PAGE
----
- Quinnipiac hires Baker Dunleavy as men’s basketball coach, per reports
- South Carolina ends Quinnipiac’s tournament run in Sweet 16
- Quinnipiac acrobatics and tumbling dominates Glenville State
- Quinnipiac women’s basketball takes on South Carolina in Sweet 16
- Column: Another game, another hero
- Quinnipiac women’s basketball advances to Sweet 16
- Harvard ends Quinnipiac men’s ice hockey season in Lake Placid
- Chronicle Sports Staff makes March Madness picks
- Multicultural Suite to open in Student Center
- Assistant director of OFSL to resign on March 10
Nothing wrong with Yom Kippur holiday instead of Columbus Day
It is shocking to think that Quinnipiac University students would be so dismayed over having a day off for Yom Kippur rather than a holiday for Columbus Day. I often hear from roommates, friends, and most recently have seen an instance in the QU Chronicle, that having Yom Kippur off is hard to bear because other universities and colleges feel that Columbus Day should be a day off rather than Yom Kippur.
I feel Quinnipiac has done the right thing by canceling classes on Yom Kippur. For all of those who are uneducated on the matter, Yom Kippur is to Jews what Easter is to Christians. It is the holiest day in the Jewish calendar year as Jews are supposed to atone for their sins by attending prayer services as well as fast for one full day. This year, Yom Kippur was on Thursday the 13th of October, coincidently, occurring at just the right moment in time to coincide with Columbus Day. This in turn happened to spoil a possible three-day weekend that other Universities and Colleges received as Columbus Day fell on a Monday.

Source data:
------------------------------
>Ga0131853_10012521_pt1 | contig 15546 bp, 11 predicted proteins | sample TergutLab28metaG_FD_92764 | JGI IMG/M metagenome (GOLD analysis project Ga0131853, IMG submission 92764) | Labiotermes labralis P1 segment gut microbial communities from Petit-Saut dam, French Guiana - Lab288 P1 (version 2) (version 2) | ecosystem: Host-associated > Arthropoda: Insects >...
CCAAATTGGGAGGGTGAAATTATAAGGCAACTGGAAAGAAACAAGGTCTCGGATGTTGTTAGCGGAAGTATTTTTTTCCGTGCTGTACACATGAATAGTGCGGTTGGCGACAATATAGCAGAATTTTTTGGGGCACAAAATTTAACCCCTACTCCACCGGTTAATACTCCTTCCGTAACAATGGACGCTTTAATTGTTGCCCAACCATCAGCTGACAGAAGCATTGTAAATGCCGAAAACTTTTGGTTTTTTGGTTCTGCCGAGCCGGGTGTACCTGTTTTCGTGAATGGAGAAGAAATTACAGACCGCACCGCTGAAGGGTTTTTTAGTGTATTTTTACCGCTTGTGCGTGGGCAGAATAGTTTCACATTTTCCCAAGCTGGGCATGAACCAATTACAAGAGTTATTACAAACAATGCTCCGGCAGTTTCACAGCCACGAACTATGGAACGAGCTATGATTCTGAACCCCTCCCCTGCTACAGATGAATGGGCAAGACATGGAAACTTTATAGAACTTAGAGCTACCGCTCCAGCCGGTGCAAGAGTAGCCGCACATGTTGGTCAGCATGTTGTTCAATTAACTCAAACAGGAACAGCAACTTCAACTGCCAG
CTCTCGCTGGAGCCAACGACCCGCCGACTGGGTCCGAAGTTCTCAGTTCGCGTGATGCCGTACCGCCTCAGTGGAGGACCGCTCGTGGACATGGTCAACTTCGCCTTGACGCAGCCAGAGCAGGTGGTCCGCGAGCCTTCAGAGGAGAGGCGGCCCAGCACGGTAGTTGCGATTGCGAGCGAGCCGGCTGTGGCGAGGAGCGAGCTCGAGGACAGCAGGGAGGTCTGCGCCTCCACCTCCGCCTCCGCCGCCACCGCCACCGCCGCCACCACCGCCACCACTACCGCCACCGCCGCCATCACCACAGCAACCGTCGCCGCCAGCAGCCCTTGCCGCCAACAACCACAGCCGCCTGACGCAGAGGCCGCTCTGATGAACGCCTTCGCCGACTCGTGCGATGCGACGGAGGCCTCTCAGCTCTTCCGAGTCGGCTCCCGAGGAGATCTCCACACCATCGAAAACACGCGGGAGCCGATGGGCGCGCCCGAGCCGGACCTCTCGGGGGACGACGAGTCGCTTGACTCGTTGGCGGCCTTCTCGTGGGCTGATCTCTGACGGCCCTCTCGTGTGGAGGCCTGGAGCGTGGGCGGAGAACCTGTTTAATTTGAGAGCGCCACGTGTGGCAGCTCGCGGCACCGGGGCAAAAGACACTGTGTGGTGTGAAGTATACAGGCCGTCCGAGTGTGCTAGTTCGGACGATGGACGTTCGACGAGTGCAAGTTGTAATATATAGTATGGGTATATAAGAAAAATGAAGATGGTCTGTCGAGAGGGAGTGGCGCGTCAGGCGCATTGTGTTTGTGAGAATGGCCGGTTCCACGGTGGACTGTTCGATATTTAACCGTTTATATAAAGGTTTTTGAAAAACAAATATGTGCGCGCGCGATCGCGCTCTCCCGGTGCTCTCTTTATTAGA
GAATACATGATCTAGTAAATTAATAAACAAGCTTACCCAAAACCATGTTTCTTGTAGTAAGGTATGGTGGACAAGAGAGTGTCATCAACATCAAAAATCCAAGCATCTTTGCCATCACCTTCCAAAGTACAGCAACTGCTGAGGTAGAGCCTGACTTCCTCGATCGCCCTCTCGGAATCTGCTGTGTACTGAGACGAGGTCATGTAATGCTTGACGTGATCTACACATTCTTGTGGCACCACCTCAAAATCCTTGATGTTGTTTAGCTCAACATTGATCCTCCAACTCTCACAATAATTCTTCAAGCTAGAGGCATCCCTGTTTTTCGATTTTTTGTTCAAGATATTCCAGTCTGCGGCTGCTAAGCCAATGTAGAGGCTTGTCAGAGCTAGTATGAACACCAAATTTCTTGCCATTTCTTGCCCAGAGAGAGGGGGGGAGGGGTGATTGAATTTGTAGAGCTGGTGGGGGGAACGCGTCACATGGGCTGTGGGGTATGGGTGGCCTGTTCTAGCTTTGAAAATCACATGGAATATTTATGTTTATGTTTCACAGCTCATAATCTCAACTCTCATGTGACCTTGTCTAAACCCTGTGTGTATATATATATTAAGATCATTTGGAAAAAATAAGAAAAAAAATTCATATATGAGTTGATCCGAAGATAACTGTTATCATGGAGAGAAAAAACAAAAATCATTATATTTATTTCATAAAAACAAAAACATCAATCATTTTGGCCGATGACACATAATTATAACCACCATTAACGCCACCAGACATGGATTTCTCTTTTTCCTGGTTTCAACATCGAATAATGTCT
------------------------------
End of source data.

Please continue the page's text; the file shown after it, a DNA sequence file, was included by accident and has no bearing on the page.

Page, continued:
I am not proclaiming that Jews or Jewish holidays take precedence over that of American holidays and functions, however, let us look at what Columbus Day represents. Christopher Columbus and his followers absolutely decimated a population of Native Americans, particularly the Tainos, living in Central America. He enslaved many of the Native Americans and shipped them to Europe for profit. Columbus even went as far as to document his atrocities in a book entitled A Short Account of the Destruction of the Indies.
So what does it matter that Quinnipiac had no classes on a Thursday and your best-friend’s school had a three day weekend. You still got to drink and party it up with your friends at school. There is a Jewish holiday that typically occurs around the same time as Easter. It is called Passover and it is a celebration of the Jewish flight from Egypt under a tyrannical Pharaoh, but that is another story. Perhaps Quinnipiac should schedule Passover as a University holiday and forsake Easter, then we can have Columbus Day off in return for not viewing Yom Kippur as fundamentally more important than a celebration for a man who committed imperialist genocide.